Vendor viability should be a top concern in EHR selection

With the government now working on Stage 2 and Stage 3 requirements, EHR "meaningful use" and certification remain confusing but important issues when planning EHR deployments. But if an EHR is like any other business application, matching application capabilities to the business problem and making sure the vendor has the vision and staying power to meet future business requirements should be your primary concern.

In other words, if you treat EHR like any other business application, then vendor viability becomes the most critical decision criterion. Consequently, the big question has to be: will the EHR product you are using or evaluating today be around in three to five years?

At Crosstree Capital, we count about 200 EHR products from more than 100 vendors. It is inconceivable that this is sustainable. A dozen or so vendors should be plenty; therefore continued market consolidation is inevitable.

Besides the normal competitive market forces that tend to reduce the number of products in any market, there are two major catalysts that we believe will precipitate consolidation of the EHR market: current capital market conditions and the enormous technological changes for EHR applications that are just over the horizon.

The hype over EHR--some pundits and analysts predict a near-term doubling of the market--has driven up valuations for HIT companies that are very profitable or are aggressively making acquisitions. Companies that are barely profitable and looking for funds to expand organic growth have had a much harder time of it.

This is because investors in publicly traded companies are very oriented toward yield--the rate of positive cash flow on their investments. This is different from venture capital, which tends to look for hyper-topline growth and does not care, at least in the short term, about profits. But with the decade-long slump in initial public offerings, VCs are much less active in software than in the past.

Investors looking for yield are attracted to companies that consolidate markets by acquiring established businesses with dependable revenue and the potential to reduce costs through operational synergies. Frequently, large software companies act like these investors. Companies that are active in the M&A market today often have twice the valuation as those seeking growth capital, since growth investors are less likely to bet on an unproven business plan than they would have been 10 years ago.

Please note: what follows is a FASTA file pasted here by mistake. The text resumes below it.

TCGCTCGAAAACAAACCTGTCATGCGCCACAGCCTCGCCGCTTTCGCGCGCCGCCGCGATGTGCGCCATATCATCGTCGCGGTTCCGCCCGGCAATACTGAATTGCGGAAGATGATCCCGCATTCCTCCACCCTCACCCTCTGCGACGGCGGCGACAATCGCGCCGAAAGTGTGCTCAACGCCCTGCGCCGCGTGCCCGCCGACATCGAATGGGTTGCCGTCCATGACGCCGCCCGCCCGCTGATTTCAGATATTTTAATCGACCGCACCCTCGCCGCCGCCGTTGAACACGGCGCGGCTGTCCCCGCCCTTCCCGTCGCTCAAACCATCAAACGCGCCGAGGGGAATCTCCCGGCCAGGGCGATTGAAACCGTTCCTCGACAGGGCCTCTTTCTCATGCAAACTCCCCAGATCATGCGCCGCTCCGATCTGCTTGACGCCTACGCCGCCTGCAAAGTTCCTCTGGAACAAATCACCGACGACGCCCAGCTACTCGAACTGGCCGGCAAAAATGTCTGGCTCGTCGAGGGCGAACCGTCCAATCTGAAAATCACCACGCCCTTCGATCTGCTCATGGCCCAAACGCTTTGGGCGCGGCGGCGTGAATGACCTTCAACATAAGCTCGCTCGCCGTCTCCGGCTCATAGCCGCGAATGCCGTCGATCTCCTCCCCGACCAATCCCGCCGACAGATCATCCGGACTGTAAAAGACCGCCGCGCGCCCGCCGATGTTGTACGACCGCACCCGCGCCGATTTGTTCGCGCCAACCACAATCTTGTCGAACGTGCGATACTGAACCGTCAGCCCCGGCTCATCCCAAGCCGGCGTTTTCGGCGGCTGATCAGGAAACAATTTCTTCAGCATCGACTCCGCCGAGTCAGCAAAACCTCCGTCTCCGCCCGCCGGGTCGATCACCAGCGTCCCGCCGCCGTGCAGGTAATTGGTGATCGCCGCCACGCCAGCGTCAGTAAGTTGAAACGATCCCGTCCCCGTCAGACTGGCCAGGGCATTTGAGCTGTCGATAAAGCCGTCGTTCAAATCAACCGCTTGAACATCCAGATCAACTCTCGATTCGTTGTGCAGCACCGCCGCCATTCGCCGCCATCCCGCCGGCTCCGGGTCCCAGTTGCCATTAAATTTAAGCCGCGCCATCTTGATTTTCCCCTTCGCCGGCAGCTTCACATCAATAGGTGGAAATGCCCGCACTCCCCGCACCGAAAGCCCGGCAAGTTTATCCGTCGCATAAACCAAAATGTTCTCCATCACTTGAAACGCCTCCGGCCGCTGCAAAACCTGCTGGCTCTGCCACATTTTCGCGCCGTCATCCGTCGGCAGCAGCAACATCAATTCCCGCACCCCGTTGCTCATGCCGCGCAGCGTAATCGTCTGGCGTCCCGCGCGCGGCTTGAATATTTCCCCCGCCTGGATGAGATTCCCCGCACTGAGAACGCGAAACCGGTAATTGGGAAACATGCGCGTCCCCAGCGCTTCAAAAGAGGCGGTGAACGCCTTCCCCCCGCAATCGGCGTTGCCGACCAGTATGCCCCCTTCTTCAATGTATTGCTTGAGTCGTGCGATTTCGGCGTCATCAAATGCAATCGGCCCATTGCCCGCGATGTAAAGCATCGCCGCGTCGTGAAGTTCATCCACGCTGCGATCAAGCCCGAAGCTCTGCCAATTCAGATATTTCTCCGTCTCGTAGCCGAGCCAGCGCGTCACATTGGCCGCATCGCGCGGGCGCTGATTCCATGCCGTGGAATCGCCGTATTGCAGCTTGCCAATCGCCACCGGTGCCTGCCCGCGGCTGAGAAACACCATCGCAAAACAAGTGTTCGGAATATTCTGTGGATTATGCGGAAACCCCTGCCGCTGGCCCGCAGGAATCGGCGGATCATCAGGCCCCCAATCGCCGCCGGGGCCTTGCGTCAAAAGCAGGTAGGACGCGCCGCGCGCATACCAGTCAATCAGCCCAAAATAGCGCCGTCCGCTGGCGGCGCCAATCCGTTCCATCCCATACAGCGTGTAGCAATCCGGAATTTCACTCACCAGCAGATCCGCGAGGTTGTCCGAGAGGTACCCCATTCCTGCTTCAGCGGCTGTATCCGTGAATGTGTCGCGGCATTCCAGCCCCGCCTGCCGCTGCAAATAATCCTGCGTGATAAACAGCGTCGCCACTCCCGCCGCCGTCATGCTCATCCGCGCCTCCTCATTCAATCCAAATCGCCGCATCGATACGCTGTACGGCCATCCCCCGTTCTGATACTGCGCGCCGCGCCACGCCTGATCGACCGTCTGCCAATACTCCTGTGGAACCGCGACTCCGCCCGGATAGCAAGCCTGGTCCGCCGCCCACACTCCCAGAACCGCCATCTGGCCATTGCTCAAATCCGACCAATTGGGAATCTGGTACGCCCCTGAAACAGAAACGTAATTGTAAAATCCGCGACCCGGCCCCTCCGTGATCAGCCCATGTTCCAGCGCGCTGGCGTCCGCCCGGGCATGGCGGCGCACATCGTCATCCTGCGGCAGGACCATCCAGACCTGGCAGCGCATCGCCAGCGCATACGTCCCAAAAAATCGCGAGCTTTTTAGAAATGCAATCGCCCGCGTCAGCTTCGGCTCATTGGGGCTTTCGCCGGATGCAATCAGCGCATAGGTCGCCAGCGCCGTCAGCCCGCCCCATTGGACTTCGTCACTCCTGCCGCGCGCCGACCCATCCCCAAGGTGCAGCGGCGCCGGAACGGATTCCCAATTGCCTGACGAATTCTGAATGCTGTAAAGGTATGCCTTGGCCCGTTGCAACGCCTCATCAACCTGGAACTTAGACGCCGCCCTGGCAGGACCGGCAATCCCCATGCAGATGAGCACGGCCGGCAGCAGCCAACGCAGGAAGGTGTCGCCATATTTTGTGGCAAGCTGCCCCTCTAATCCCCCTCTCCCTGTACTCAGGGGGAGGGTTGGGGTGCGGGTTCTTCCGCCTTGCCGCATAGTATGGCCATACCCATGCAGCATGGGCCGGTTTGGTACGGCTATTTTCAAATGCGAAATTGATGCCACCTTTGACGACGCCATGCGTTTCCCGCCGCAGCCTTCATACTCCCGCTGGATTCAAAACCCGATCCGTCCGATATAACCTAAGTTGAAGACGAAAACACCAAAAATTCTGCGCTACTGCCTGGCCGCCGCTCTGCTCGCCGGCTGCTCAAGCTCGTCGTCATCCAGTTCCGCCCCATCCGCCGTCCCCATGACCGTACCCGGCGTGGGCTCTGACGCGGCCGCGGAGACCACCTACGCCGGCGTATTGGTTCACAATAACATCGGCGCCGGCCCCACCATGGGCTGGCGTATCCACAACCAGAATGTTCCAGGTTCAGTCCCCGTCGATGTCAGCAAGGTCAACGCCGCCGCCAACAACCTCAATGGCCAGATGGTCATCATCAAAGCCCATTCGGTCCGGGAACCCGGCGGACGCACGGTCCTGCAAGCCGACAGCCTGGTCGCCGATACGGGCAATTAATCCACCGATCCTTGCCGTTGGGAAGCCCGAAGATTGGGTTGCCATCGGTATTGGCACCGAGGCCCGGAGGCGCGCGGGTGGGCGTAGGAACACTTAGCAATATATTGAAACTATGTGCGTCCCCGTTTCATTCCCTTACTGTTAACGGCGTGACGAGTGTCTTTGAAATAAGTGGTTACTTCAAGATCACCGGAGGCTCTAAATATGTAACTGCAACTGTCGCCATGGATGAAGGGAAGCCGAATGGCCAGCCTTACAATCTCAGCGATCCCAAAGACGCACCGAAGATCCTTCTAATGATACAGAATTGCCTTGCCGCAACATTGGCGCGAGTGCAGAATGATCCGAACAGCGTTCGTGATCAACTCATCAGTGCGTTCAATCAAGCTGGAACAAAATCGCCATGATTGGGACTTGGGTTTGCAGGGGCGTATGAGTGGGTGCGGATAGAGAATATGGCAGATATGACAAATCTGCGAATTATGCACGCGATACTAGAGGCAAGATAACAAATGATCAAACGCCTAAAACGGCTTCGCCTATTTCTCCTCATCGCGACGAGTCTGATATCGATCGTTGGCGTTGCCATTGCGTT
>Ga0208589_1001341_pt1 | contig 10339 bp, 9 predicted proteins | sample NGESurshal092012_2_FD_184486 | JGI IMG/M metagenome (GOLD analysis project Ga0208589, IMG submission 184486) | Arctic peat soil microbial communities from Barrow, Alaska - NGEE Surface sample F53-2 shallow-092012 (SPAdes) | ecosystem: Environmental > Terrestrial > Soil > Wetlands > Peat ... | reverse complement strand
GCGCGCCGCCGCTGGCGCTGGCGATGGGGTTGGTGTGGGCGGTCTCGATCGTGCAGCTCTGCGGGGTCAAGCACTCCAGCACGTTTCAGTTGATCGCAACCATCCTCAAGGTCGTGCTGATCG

The second big incentive to engage in M&A for EHR companies is the obvious and daunting future R&D requirement. Virtually all EHR products need major upgrades to their user interfaces to work with all the new mobile devices. They all need to implement much better security and privacy management (not the same thing).

EHR integration with other applications and devices is grossly immature. And the next big challenge is how to use all the information captured in the EHR to improve the practice of medicine and provide better care. Only a small handful of EHR vendors have the skills and resources to deal with these challenges.

The bottom line is that savvy EHR executives and investors will take advantage of market conditions and dive into M&A since the timing is perfect. But healthcare CIOs and practice administrators need to move vendor viability to the top of their evaluation criteria.

Rob Tholemeier is principal of Crosstree Capital Partners, Tampa, Fla.

Suggested Articles

Roche, which already owned a 12.6% stake in Flatiron Health, has agreed to buy the health IT company for $1.9 billion.

Allscripts managed to acquire two EHR platforms for just $50 million by selling off a portion of McKesson's portfolio for as much as $235 million.

Artificial intelligence could help physicians predict a patient's risk of developing a deadly infection.